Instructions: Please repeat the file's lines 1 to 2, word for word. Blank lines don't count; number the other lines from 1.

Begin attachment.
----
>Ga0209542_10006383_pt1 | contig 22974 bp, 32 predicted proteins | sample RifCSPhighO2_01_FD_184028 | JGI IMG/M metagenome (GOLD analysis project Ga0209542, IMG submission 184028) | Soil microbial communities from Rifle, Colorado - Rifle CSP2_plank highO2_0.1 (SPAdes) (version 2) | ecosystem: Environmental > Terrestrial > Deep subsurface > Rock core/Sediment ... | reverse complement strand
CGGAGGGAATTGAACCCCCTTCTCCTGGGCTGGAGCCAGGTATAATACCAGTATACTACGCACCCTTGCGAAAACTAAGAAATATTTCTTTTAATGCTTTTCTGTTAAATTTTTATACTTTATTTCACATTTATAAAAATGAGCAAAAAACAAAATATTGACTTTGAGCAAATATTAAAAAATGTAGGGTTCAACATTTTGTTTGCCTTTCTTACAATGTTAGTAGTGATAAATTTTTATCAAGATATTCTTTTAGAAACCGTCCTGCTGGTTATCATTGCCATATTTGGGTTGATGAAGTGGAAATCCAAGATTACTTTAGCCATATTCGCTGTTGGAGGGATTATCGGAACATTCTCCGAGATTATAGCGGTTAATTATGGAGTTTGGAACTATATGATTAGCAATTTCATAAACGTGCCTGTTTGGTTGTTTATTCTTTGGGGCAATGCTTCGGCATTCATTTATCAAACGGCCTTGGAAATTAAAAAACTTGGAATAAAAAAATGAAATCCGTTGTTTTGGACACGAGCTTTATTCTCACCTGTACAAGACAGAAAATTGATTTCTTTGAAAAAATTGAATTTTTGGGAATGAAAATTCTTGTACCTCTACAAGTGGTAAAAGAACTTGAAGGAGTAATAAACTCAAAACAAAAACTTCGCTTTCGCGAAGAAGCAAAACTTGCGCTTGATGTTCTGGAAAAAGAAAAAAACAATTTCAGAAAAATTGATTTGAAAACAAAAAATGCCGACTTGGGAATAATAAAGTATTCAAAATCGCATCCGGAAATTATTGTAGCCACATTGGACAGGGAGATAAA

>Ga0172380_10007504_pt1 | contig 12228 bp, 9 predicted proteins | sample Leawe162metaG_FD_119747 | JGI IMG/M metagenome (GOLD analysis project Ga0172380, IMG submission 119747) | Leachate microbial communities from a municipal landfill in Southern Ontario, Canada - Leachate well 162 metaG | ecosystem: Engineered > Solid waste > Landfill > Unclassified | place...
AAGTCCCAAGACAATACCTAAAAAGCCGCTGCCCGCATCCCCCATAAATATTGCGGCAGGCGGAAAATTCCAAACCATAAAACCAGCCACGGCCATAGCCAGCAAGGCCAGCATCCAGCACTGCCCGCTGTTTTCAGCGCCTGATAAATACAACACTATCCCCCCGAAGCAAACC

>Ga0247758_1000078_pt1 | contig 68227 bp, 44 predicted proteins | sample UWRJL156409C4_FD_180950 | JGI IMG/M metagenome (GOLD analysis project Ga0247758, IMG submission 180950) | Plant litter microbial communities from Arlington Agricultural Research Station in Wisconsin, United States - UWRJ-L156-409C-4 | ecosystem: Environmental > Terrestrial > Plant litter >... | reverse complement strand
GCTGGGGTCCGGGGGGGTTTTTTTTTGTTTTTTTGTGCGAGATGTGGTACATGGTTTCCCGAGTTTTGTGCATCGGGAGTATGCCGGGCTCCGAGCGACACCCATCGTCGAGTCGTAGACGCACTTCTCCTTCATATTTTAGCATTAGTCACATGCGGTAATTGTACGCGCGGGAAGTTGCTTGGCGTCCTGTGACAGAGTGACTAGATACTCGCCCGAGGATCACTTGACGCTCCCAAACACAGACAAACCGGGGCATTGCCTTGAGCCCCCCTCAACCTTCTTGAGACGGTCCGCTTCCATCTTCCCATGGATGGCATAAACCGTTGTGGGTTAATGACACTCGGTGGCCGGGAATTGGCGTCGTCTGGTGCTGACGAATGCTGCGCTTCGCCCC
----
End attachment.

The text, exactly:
>Ga0209542_10006383_pt1 | contig 22974 bp, 32 predicted proteins | sample RifCSPhighO2_01_FD_184028 | JGI IMG/M metagenome (GOLD analysis project Ga0209542, IMG submission 184028) | Soil microbial communities from Rifle, Colorado - Rifle CSP2_plank highO2_0.1 (SPAdes) (version 2) | ecosystem: Environmental > Terrestrial > Deep subsurface > Rock core/Sediment ... | reverse complement strand
CGGAGGGAATTGAACCCCCTTCTCCTGGGCTGGAGCCAGGTATAATACCAGTATACTACGCACCCTTGCGAAAACTAAGAAATATTTCTTTTAATGCTTTTCTGTTAAATTTTTATACTTTATTTCACATTTATAAAAATGAGCAAAAAACAAAATATTGACTTTGAGCAAATATTAAAAAATGTAGGGTTCAACATTTTGTTTGCCTTTCTTACAATGTTAGTAGTGATAAATTTTTATCAAGATATTCTTTTAGAAACCGTCCTGCTGGTTATCATTGCCATATTTGGGTTGATGAAGTGGAAATCCAAGATTACTTTAGCCATATTCGCTGTTGGAGGGATTATCGGAACATTCTCCGAGATTATAGCGGTTAATTATGGAGTTTGGAACTATATGATTAGCAATTTCATAAACGTGCCTGTTTGGTTGTTTATTCTTTGGGGCAATGCTTCGGCATTCATTTATCAAACGGCCTTGGAAATTAAAAAACTTGGAATAAAAAAATGAAATCCGTTGTTTTGGACACGAGCTTTATTCTCACCTGTACAAGACAGAAAATTGATTTCTTTGAAAAAATTGAATTTTTGGGAATGAAAATTCTTGTACCTCTACAAGTGGTAAAAGAACTTGAAGGAGTAATAAACTCAAAACAAAAACTTCGCTTTCGCGAAGAAGCAAAACTTGCGCTTGATGTTCTGGAAAAAGAAAAAAACAATTTCAGAAAAATTGATTTGAAAACAAAAAATGCCGACTTGGGAATAATAAAGTATTCAAAATCGCATCCGGAAATTATTGTAGCCACATTGGACAGGGAGATAAA